Michelle Bachelet Maps Out UN Women's 100-Day Action Plan

Michelle Bachelet, executive director of the U.N. Entity for Gender Equality and the Empowerment of Women, and U. Joy Ogwu, permanent representative of Nigeria to the United Nations and president of the U.N. Women executive board, at the first regular session of the board on Jan. 24. Photo by: Mark Garten / United Nations

The new United Nations entity on promoting women’s empowerment will focus its efforts on improving local capacity and ownership of gender-responsive policies, according to the agency’s chief.

Michelle Bachelet, executive director of the U.N. Entity for Gender Equality and the Empowerment of Women, or U.N. Women, outlined a 100-day action plan for the agency at the inaugural session of U.N. Women’s executive board on Jan. 24.

Bachelet said U.N. Women will focus on five thematic priorities, including enhancing women’s leadership and participation, ending violence against women, supporting women’s role in peace and conflict resolution, bolstering economic opportunities for women, and placing gender equality high on the agenda of national, local and sectoral planning and budgeting.

The new U.N. agency will put together a U.N. strategy on gender and implement a gender resource tracking system. It will provide grants worth USD16 million in the coming months to government and non-governmental organizations to advance women’s political and economic empowerment, Bachelet said.

Bachelet also laid out the agency’s five core principles, which include helping national partners implement national accords, supporting intergovernmental processes on strengthening the global framework on gender equality, promoting gender equality and women’s empowerment, harmonizing U.N. gender response, and acting as a global broker of knowledge and experience.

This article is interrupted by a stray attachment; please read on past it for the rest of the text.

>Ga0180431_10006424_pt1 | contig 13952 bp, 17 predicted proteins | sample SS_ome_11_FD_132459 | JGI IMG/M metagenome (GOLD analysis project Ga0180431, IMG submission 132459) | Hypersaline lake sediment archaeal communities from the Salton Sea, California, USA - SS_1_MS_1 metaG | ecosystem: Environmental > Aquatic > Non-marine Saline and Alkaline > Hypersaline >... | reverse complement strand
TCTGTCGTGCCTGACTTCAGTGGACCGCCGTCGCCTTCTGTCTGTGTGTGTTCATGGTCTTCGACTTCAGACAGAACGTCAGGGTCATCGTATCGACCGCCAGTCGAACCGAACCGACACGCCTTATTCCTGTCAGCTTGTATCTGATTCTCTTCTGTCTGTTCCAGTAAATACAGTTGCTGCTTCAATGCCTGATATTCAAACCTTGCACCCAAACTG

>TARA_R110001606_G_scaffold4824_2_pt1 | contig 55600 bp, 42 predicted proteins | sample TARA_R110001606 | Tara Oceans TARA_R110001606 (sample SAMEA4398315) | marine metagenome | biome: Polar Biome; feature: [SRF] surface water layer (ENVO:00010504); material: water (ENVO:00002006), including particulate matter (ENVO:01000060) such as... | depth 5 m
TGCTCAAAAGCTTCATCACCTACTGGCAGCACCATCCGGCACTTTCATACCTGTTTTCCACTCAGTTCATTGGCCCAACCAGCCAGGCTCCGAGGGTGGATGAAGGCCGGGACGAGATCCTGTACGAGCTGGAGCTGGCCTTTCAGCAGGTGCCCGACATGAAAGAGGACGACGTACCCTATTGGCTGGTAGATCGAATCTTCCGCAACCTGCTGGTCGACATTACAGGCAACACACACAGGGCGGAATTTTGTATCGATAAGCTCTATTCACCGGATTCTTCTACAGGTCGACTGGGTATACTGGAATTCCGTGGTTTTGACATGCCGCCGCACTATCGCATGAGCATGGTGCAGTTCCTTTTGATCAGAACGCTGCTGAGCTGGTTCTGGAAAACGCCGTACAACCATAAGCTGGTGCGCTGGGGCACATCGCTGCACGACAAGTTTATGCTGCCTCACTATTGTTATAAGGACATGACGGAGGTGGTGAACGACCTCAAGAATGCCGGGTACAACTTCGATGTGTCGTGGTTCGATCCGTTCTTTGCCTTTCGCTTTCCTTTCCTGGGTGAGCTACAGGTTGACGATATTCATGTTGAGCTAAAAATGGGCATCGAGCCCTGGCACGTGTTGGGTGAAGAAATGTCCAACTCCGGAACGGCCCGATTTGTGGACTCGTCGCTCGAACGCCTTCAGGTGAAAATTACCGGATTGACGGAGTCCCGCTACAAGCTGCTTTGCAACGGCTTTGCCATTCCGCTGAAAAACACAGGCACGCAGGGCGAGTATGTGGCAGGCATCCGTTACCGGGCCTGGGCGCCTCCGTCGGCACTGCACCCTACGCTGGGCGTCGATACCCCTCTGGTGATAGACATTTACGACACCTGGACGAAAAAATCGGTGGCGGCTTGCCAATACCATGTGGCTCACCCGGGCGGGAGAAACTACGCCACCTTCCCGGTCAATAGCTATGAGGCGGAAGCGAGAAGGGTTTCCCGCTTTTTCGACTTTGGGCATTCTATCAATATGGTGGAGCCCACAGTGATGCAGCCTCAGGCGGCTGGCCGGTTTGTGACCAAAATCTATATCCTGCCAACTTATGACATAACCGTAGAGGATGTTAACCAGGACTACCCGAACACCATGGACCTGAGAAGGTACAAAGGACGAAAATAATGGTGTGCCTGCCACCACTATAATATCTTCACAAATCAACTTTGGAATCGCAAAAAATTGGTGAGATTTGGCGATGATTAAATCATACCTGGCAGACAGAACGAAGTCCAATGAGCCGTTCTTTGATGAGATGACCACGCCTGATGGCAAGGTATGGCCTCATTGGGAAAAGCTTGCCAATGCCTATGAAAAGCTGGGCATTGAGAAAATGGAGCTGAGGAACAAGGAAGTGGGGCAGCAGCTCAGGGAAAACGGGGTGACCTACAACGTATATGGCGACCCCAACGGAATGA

Susan Rice, U.S. permanent representative to the U.N., expressed support for U.N. Women’s priorities.

“One of the most urgent tasks facing U.N. Women’s Board during our inaugural session will be adopting a transitional budget. Without this budget, UN Women will not be able to appoint its two Assistant Secretary-Generals, hire other needed staff, or strengthen country and regional offices―all tasks that must be accomplished as soon as possible for U.N.Women to become fully operational. We cannot wait for the annual Board meeting in June when UN Women will present its first annual plan,” Rice said during the first U.N. Women’s board session.

The transitional budget of U.N. Women in 2011 costs USD51.1 million. U.N. Women will be formally launched on Feb. 24 at the 55th session of the Commission on the Status of Women.

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  • Ma. Rizza Leonzon

    As a former staff writer, Rizza focused mainly on business coverage, including key donors such as the Asian Development Bank and AusAID.